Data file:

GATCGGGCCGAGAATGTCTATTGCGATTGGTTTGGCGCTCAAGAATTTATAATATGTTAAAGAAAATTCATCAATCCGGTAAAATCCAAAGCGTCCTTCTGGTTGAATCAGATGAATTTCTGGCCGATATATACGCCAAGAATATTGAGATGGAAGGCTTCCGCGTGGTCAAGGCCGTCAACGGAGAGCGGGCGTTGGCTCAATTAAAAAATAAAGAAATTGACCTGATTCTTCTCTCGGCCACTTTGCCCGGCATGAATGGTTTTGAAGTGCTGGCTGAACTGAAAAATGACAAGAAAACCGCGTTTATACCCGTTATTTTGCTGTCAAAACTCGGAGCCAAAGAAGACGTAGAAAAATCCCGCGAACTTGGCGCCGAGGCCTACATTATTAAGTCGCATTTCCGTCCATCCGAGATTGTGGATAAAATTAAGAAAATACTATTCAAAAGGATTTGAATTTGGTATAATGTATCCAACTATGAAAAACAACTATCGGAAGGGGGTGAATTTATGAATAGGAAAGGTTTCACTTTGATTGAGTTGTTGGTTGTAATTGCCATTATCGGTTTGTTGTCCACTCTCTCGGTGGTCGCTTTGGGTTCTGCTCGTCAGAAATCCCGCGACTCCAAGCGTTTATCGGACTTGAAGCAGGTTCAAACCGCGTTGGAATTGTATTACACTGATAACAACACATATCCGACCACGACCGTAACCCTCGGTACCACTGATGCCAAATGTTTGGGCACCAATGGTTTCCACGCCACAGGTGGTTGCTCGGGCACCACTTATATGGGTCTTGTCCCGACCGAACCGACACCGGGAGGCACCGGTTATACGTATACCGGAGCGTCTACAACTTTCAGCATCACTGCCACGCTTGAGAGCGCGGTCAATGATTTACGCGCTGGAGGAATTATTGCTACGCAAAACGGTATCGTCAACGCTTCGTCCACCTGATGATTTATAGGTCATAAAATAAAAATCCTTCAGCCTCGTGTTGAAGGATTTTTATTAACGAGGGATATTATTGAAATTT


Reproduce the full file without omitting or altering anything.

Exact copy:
GATCGGGCCGAGAATGTCTATTGCGATTGGTTTGGCGCTCAAGAATTTATAATATGTTAAAGAAAATTCATCAATCCGGTAAAATCCAAAGCGTCCTTCTGGTTGAATCAGATGAATTTCTGGCCGATATATACGCCAAGAATATTGAGATGGAAGGCTTCCGCGTGGTCAAGGCCGTCAACGGAGAGCGGGCGTTGGCTCAATTAAAAAATAAAGAAATTGACCTGATTCTTCTCTCGGCCACTTTGCCCGGCATGAATGGTTTTGAAGTGCTGGCTGAACTGAAAAATGACAAGAAAACCGCGTTTATACCCGTTATTTTGCTGTCAAAACTCGGAGCCAAAGAAGACGTAGAAAAATCCCGCGAACTTGGCGCCGAGGCCTACATTATTAAGTCGCATTTCCGTCCATCCGAGATTGTGGATAAAATTAAGAAAATACTATTCAAAAGGATTTGAATTTGGTATAATGTATCCAACTATGAAAAACAACTATCGGAAGGGGGTGAATTTATGAATAGGAAAGGTTTCACTTTGATTGAGTTGTTGGTTGTAATTGCCATTATCGGTTTGTTGTCCACTCTCTCGGTGGTCGCTTTGGGTTCTGCTCGTCAGAAATCCCGCGACTCCAAGCGTTTATCGGACTTGAAGCAGGTTCAAACCGCGTTGGAATTGTATTACACTGATAACAACACATATCCGACCACGACCGTAACCCTCGGTACCACTGATGCCAAATGTTTGGGCACCAATGGTTTCCACGCCACAGGTGGTTGCTCGGGCACCACTTATATGGGTCTTGTCCCGACCGAACCGACACCGGGAGGCACCGGTTATACGTATACCGGAGCGTCTACAACTTTCAGCATCACTGCCACGCTTGAGAGCGCGGTCAATGATTTACGCGCTGGAGGAATTATTGCTACGCAAAACGGTATCGTCAACGCTTCGTCCACCTGATGATTTATAGGTCATAAAATAAAAATCCTTCAGCCTCGTGTTGAAGGATTTTTATTAACGAGGGATATTATTGAAATTT